With reference to the function of these cells, several different views have been proposed. Arnold and others, who believe that the megakaryocyte becomes ultimately a multinucleated giant cell, believe that the latter constricts off or separates into smaller marrow cells. From this standpoint, the function of the large nucleated giant cell is simply that it forms one stage in a peculiar method of development of the lymphoid cells of the marrow. Lowit (6) speaks of the giant cell —including both varieties — as having some connection with the degenerative changes of the leucocytes, though as far as I know the exact nature of the relationship is not described. He gives three reasons for this view. 1. They are less frequent in the embryo than in the marrow of the adult, and the younger the embryo, the fewer the number found in the liver and spleen. The first part of the statement I cannot corroborate, as in the embryo liver, especially when at the maximum of its haematopoietic activity, the giant cells (megakaryocytes) are quite as numerous as in the adult marrow. The second portion of the statement is true to a certain extent. The number of giant cells (megakaryocytes) varies directly with the blood-forming activity of the organ, so that they are not numerous in the liver at its first formation nor toward the end of feetal life. 2. He has never been able to find them in the lymph glands, even after severe bleeding. In this, Lowit is confirmed by a number of other observers who have stated their inability to find giant cells in the lymph glands. Indeed, this assertion may be accepted as satisfactorily demonstrated, but its bearing upon Léwit’s theory of a connection of the giant cells with the degeneration of the leucocytes seems to be very remote. While it is true that we do not find in the lymph glands either giant cells or degenerating leucocytes, that does not in any way prove that the giant cells have any relation to the degenerative changes of the leucocytes. 3. In sections of the marrow, the giant cells are not found where erythroblasts and leucoblasts are in active formation, but rather where the latter show signs of degenerative changes. This statement I cannot confirm; indeed, it seems to me that the reverse is true, as far, at least, as the erythroblasts are concerned, while with the leucoblasts I have not been able to notice that in the neighborhood of the giant cells there is any increase in the number of them undergoing degeneration. Foa and Salvioli have thought that they were able to demonstrate a connection between the giant cells and the nucleated red corpuscles. Their view, as has been stated, is that the giant cell breaks up into a number of hyaline cells, —erythroblasts, to use Loéwit’s terminology, — which in turn develop into nucleated red corpuscles. Their strongest evidence for this view is the fact that whenever, in the foetus or in the animal after birth, there is an undoubted formation of nucleated red corpuscles, there the giant cells — megakaryocytes —are also found. This connection has been noticed by a number of observers, and is certainly very constant and striking. In the embryo liver, the embryo spleen, the adult marrow, and in the spleen of the adult during regeneration after partial excision (7) we find megakaryocytes and nucleated red corpuscles side by side. Nevertheless, I have never been able by the most careful and thorough observation to find any actual connection between these two histological elements, or between the giant cell and the erythroblast. Foa and Salvioli picture a group of nucleated red corpuscles supposed to be derived from the breaking up of a megakaryocyte, but groups of the kind figured are in reality derived from the multiplication of nucleated red corpuscles by division. Arnold has stated that white corpuscles are constricted off from the giant cells, but supposes that these corpuscles are not progenitors of the nucleated red corpuscles, In my own sections and teased preparations I have never been able to find any indication that the nucleated red corpuscles are budded off from the megakaryocytes, and no satisfactory example of the derivation of a lymphoid corpuscle of any description from them. In the marrow of the adult, after repeated hemorrhages, where the production of red corpuscles has been vastly accelerated, one would surely expect to see some undoubted sign of the derivation of the nucleated red corpuscle or its colorless predecessor from the giant cell, if it is the function of this last cell to serve as the origin of the new red corpuscles that are being formed. My failure to find any perfectly clear examples of such a derivation has compelled me to believe that the megakaryocytes take no direct part in the production of new red corpuscles.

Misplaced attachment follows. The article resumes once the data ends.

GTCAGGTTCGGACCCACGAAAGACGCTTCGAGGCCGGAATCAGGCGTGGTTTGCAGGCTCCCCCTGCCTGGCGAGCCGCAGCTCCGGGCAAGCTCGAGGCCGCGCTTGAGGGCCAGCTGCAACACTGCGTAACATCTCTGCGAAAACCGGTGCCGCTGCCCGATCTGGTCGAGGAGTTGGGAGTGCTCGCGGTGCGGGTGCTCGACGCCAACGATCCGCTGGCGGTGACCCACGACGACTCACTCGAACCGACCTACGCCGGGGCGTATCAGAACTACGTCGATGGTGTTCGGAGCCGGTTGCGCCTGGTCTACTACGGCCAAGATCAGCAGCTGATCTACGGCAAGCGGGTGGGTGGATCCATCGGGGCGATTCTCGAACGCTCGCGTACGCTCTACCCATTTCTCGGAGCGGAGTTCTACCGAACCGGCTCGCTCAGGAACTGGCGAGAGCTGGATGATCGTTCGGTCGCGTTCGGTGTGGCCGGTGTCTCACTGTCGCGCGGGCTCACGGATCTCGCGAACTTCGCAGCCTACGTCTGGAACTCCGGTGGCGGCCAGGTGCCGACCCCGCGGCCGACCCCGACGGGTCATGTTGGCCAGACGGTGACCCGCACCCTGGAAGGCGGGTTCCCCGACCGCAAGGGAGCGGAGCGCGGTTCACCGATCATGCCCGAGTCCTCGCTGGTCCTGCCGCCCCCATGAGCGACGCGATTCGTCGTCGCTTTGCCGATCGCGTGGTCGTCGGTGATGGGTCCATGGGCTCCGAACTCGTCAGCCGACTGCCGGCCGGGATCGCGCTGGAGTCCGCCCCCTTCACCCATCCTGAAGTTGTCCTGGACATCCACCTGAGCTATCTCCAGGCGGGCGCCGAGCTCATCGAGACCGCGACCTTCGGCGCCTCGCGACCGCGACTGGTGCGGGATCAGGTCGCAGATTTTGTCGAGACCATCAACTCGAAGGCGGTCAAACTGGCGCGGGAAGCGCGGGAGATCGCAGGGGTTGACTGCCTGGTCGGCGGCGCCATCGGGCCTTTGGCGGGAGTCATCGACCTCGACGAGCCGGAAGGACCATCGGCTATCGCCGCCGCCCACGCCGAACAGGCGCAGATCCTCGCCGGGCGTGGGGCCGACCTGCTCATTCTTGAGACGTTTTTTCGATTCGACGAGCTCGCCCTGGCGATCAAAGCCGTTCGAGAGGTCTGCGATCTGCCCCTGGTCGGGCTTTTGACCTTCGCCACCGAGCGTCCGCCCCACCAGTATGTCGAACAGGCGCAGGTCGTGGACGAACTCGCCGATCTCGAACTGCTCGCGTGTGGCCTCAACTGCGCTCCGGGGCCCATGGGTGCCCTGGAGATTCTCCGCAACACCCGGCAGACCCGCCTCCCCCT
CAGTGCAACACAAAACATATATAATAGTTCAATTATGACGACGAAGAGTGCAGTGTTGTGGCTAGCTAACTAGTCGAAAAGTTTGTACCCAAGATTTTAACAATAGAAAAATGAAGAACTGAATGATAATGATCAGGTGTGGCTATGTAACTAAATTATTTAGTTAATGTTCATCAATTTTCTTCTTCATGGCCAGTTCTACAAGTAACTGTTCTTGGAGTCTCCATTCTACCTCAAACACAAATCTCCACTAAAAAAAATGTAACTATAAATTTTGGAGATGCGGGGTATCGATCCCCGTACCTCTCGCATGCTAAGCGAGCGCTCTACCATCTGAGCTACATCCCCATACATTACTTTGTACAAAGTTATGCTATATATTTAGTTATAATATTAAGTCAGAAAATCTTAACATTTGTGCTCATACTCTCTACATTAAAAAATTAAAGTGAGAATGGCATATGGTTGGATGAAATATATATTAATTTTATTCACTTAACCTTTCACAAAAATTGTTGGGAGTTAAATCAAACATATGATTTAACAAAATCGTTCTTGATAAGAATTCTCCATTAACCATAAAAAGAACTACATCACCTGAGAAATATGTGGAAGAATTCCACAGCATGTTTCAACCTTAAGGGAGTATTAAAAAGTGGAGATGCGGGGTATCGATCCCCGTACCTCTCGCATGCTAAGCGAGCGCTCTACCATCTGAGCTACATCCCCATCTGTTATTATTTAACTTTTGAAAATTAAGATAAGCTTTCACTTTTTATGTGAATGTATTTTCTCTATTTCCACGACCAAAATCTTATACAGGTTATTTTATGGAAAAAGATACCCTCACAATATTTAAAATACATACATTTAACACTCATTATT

In a few cases I have obtained giant cells evidently belonging to the class of megakaryocytes in which a smaller portion of the nucleus seemed to be completely separated from the main mass and was lying free in the cell, but always in such cases there was some possibility that the appearance was deceptive. I was not able to obtain a sufficient number of clear cases to convince me that this is a normal occurrence in the life of these cells, though at the time I was convinced that their most probable function was to form the erythroblasts or progenitors of the nucleated red corpuscles; indeed, I abandoned the theory reluctantly because the evidence seemed to be opposed to it, or at least did not support it. If we adopt the compromise view that the giant cells furnish some of the erythroblasts while others, and probably most of the others, arise in a different way, then we could understand why in rapid regeneration of the blood after bleeding it is so rare to find giant cells in the act of producing erythroblasts. But it does not seem probable, to me at least, that these cells should be produced in one organ by two different methods. Nevertheless, the constant presence of megakaryocytes in the bloodforming organs induces me to believe that they have some function to perform in connection with the formation of blood. This is rendered more probable by the fact that in the embryo, at least, the megakaryocytes can be found in the newly forming blood-vessels surrounded by developing blood corpuscles. I have found this in sections of the liver of an embryo cat where, as has been described in another paper, the nucleated red corpuscles and the erythroblasts lie in cords which are destined to become the future blood-vessels of the liver. In some cases, in fact, the cords may be seen to end in channels filled with coagulated plasma and red corpuscles, with or without nuclei. Now, in these cords of blood cells I have found the megakaryocytes, showing that they are connected in some way with the blood (Fig. 5). In longitudinal sections of the hind leg of the same embryo I have found developing blood-vessels lying among the embryonic muscle fibres and in the blood-vessel giant cells, — megakaryocyte, —as shown in Fig. 6. It is very hard to understand what this cell is doing in such a place if it is not connected with the production of either the formed elements or of some of the chemical constituents of the blood.